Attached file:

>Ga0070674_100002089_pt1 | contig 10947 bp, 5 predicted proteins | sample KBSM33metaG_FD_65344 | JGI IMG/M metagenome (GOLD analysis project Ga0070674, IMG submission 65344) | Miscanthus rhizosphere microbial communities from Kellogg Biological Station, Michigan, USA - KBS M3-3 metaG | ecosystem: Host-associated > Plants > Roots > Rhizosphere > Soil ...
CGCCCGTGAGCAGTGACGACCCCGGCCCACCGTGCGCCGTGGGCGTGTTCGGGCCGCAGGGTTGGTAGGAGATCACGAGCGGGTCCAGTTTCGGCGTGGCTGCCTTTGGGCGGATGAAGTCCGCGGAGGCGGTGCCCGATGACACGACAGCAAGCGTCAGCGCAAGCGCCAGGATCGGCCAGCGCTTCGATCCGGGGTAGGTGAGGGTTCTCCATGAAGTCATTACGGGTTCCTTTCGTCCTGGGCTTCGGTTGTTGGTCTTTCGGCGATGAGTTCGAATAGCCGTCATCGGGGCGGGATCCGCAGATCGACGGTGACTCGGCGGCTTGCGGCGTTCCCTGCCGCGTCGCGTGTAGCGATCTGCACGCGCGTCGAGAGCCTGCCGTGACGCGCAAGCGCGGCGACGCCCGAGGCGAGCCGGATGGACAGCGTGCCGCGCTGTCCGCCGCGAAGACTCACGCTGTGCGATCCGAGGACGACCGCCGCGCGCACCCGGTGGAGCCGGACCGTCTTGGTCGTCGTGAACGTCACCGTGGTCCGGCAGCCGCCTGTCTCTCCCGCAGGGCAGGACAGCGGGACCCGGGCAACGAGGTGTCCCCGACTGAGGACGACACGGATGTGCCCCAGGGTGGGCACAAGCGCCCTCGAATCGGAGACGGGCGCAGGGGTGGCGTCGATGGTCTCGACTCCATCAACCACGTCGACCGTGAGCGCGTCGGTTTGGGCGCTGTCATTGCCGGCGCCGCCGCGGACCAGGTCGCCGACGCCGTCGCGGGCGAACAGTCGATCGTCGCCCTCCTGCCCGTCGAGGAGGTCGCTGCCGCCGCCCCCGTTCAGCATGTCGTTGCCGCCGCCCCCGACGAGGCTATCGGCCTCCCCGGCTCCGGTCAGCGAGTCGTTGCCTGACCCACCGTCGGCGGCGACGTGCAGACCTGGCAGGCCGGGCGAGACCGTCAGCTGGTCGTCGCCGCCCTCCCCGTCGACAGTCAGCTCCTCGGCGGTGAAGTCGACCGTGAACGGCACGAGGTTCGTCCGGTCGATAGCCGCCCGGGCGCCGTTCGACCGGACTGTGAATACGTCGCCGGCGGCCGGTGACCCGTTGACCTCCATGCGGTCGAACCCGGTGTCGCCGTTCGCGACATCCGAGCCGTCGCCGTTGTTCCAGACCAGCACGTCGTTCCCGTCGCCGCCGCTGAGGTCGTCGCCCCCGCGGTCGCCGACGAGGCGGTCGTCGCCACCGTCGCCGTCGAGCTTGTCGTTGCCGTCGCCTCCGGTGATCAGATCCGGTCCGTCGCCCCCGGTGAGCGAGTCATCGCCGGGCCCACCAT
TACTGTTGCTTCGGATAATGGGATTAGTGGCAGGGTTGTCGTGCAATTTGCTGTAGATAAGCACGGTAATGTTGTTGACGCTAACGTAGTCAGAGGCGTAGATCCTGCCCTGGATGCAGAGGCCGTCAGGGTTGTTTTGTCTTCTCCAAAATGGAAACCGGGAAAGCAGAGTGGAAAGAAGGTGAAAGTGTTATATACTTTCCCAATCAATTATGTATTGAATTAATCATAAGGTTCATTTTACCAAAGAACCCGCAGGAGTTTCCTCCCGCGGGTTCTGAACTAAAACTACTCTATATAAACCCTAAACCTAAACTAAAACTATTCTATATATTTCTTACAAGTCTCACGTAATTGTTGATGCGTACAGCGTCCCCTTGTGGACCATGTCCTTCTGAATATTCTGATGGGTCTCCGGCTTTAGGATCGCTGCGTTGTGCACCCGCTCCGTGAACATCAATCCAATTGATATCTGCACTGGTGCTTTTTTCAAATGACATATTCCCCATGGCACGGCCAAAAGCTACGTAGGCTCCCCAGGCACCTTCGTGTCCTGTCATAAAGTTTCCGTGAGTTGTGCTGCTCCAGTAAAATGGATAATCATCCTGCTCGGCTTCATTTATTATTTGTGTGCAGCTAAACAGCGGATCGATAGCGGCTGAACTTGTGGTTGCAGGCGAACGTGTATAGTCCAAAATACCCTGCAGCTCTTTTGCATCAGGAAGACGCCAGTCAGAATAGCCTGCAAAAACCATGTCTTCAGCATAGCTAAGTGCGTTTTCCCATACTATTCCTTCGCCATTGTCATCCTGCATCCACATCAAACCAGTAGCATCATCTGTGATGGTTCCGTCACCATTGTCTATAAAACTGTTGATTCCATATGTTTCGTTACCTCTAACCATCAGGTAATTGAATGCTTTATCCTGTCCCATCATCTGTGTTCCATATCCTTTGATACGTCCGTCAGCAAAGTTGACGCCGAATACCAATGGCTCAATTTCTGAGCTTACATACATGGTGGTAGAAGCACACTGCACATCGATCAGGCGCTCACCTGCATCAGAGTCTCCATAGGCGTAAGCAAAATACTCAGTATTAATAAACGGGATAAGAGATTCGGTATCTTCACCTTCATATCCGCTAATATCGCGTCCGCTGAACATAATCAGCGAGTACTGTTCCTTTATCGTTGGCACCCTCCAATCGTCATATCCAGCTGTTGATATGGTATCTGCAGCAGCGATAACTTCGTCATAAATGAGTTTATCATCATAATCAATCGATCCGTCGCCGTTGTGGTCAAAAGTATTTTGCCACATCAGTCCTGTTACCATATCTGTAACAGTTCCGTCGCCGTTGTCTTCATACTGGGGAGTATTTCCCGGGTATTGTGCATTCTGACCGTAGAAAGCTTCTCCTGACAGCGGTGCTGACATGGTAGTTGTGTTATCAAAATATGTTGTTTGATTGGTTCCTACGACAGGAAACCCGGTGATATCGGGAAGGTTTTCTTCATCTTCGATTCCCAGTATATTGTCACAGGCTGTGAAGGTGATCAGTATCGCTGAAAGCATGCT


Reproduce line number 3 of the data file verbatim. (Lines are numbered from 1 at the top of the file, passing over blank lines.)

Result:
TACTGTTGCTTCGGATAATGGGATTAGTGGCAGGGTTGTCGTGCAATTTGCTGTAGATAAGCACGGTAATGTTGTTGACGCTAACGTAGTCAGAGGCGTAGATCCTGCCCTGGATGCAGAGGCCGTCAGGGTTGTTTTGTCTTCTCCAAAATGGAAACCGGGAAAGCAGAGTGGAAAGAAGGTGAAAGTGTTATATACTTTCCCAATCAATTATGTATTGAATTAATCATAAGGTTCATTTTACCAAAGAACCCGCAGGAGTTTCCTCCCGCGGGTTCTGAACTAAAACTACTCTATATAAACCCTAAACCTAAACTAAAACTATTCTATATATTTCTTACAAGTCTCACGTAATTGTTGATGCGTACAGCGTCCCCTTGTGGACCATGTCCTTCTGAATATTCTGATGGGTCTCCGGCTTTAGGATCGCTGCGTTGTGCACCCGCTCCGTGAACATCAATCCAATTGATATCTGCACTGGTGCTTTTTTCAAATGACATATTCCCCATGGCACGGCCAAAAGCTACGTAGGCTCCCCAGGCACCTTCGTGTCCTGTCATAAAGTTTCCGTGAGTTGTGCTGCTCCAGTAAAATGGATAATCATCCTGCTCGGCTTCATTTATTATTTGTGTGCAGCTAAACAGCGGATCGATAGCGGCTGAACTTGTGGTTGCAGGCGAACGTGTATAGTCCAAAATACCCTGCAGCTCTTTTGCATCAGGAAGACGCCAGTCAGAATAGCCTGCAAAAACCATGTCTTCAGCATAGCTAAGTGCGTTTTCCCATACTATTCCTTCGCCATTGTCATCCTGCATCCACATCAAACCAGTAGCATCATCTGTGATGGTTCCGTCACCATTGTCTATAAAACTGTTGATTCCATATGTTTCGTTACCTCTAACCATCAGGTAATTGAATGCTTTATCCTGTCCCATCATCTGTGTTCCATATCCTTTGATACGTCCGTCAGCAAAGTTGACGCCGAATACCAATGGCTCAATTTCTGAGCTTACATACATGGTGGTAGAAGCACACTGCACATCGATCAGGCGCTCACCTGCATCAGAGTCTCCATAGGCGTAAGCAAAATACTCAGTATTAATAAACGGGATAAGAGATTCGGTATCTTCACCTTCATATCCGCTAATATCGCGTCCGCTGAACATAATCAGCGAGTACTGTTCCTTTATCGTTGGCACCCTCCAATCGTCATATCCAGCTGTTGATATGGTATCTGCAGCAGCGATAACTTCGTCATAAATGAGTTTATCATCATAATCAATCGATCCGTCGCCGTTGTGGTCAAAAGTATTTTGCCACATCAGTCCTGTTACCATATCTGTAACAGTTCCGTCGCCGTTGTCTTCATACTGGGGAGTATTTCCCGGGTATTGTGCATTCTGACCGTAGAAAGCTTCTCCTGACAGCGGTGCTGACATGGTAGTTGTGTTATCAAAATATGTTGTTTGATTGGTTCCTACGACAGGAAACCCGGTGATATCGGGAAGGTTTTCTTCATCTTCGATTCCCAGTATATTGTCACAGGCTGTGAAGGTGATCAGTATCGCTGAAAGCATGCT